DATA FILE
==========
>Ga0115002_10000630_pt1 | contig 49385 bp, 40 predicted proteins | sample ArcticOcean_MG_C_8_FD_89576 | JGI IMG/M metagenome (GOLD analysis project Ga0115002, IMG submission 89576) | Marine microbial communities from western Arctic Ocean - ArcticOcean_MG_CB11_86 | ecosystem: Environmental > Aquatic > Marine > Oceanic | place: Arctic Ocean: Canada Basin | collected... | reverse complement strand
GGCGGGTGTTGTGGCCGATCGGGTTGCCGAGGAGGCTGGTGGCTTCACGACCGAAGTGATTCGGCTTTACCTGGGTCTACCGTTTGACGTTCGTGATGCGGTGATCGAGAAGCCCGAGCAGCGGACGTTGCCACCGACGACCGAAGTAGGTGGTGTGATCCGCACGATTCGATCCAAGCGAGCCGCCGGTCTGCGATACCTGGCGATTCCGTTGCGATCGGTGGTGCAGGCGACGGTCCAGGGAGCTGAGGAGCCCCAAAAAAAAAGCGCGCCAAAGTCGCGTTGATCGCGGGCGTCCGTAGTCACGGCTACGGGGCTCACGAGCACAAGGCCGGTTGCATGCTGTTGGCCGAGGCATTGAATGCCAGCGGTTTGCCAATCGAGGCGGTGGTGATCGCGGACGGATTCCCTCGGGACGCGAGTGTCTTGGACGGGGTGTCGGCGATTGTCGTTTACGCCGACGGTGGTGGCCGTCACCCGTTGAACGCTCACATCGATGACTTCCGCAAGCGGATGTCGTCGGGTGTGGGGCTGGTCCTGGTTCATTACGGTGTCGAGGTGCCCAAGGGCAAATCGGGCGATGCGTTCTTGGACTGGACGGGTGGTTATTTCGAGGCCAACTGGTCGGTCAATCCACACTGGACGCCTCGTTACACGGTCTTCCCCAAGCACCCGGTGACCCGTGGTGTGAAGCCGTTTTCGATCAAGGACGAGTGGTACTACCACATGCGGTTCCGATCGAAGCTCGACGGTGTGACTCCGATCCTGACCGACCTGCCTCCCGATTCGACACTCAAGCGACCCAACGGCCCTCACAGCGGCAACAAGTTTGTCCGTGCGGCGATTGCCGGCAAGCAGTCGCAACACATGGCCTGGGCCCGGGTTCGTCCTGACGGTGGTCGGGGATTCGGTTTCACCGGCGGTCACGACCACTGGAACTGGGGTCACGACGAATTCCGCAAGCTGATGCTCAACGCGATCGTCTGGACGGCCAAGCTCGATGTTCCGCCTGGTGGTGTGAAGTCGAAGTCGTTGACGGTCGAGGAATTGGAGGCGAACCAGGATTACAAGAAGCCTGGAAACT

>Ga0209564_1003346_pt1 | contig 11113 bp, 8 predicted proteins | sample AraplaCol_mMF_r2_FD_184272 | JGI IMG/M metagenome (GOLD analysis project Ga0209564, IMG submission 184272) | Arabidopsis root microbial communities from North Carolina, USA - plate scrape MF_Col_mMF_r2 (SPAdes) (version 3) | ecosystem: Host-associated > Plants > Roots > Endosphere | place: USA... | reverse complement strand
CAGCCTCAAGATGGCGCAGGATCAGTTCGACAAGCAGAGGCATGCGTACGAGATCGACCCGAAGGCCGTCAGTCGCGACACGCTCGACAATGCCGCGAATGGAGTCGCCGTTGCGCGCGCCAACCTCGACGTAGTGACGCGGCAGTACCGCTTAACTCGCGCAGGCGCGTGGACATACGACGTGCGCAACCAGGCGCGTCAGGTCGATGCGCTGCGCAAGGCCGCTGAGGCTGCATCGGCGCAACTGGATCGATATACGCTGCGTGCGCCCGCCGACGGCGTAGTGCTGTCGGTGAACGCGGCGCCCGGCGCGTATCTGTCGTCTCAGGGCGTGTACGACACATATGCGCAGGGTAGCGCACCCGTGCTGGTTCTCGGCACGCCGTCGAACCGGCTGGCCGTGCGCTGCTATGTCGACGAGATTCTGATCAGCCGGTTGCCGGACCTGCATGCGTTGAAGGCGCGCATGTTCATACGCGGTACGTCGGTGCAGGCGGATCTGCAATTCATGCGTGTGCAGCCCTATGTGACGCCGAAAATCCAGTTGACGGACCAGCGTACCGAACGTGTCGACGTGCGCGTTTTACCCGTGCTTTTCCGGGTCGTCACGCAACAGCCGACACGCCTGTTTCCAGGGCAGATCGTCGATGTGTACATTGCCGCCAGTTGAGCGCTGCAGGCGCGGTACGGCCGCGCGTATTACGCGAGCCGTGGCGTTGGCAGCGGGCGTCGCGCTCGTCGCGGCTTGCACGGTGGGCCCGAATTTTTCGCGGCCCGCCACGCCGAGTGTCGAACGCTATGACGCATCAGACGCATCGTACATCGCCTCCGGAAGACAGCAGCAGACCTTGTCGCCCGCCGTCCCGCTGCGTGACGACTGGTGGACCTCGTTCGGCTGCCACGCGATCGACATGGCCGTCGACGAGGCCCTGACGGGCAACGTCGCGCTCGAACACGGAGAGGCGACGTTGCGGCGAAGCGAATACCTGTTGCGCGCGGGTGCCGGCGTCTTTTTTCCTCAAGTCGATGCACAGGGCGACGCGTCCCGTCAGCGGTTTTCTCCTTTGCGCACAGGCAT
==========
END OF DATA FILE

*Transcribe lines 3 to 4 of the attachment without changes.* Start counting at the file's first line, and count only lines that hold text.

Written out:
>Ga0209564_1003346_pt1 | contig 11113 bp, 8 predicted proteins | sample AraplaCol_mMF_r2_FD_184272 | JGI IMG/M metagenome (GOLD analysis project Ga0209564, IMG submission 184272) | Arabidopsis root microbial communities from North Carolina, USA - plate scrape MF_Col_mMF_r2 (SPAdes) (version 3) | ecosystem: Host-associated > Plants > Roots > Endosphere | place: USA... | reverse complement strand
CAGCCTCAAGATGGCGCAGGATCAGTTCGACAAGCAGAGGCATGCGTACGAGATCGACCCGAAGGCCGTCAGTCGCGACACGCTCGACAATGCCGCGAATGGAGTCGCCGTTGCGCGCGCCAACCTCGACGTAGTGACGCGGCAGTACCGCTTAACTCGCGCAGGCGCGTGGACATACGACGTGCGCAACCAGGCGCGTCAGGTCGATGCGCTGCGCAAGGCCGCTGAGGCTGCATCGGCGCAACTGGATCGATATACGCTGCGTGCGCCCGCCGACGGCGTAGTGCTGTCGGTGAACGCGGCGCCCGGCGCGTATCTGTCGTCTCAGGGCGTGTACGACACATATGCGCAGGGTAGCGCACCCGTGCTGGTTCTCGGCACGCCGTCGAACCGGCTGGCCGTGCGCTGCTATGTCGACGAGATTCTGATCAGCCGGTTGCCGGACCTGCATGCGTTGAAGGCGCGCATGTTCATACGCGGTACGTCGGTGCAGGCGGATCTGCAATTCATGCGTGTGCAGCCCTATGTGACGCCGAAAATCCAGTTGACGGACCAGCGTACCGAACGTGTCGACGTGCGCGTTTTACCCGTGCTTTTCCGGGTCGTCACGCAACAGCCGACACGCCTGTTTCCAGGGCAGATCGTCGATGTGTACATTGCCGCCAGTTGAGCGCTGCAGGCGCGGTACGGCCGCGCGTATTACGCGAGCCGTGGCGTTGGCAGCGGGCGTCGCGCTCGTCGCGGCTTGCACGGTGGGCCCGAATTTTTCGCGGCCCGCCACGCCGAGTGTCGAACGCTATGACGCATCAGACGCATCGTACATCGCCTCCGGAAGACAGCAGCAGACCTTGTCGCCCGCCGTCCCGCTGCGTGACGACTGGTGGACCTCGTTCGGCTGCCACGCGATCGACATGGCCGTCGACGAGGCCCTGACGGGCAACGTCGCGCTCGAACACGGAGAGGCGACGTTGCGGCGAAGCGAATACCTGTTGCGCGCGGGTGCCGGCGTCTTTTTTCCTCAAGTCGATGCACAGGGCGACGCGTCCCGTCAGCGGTTTTCTCCTTTGCGCACAGGCAT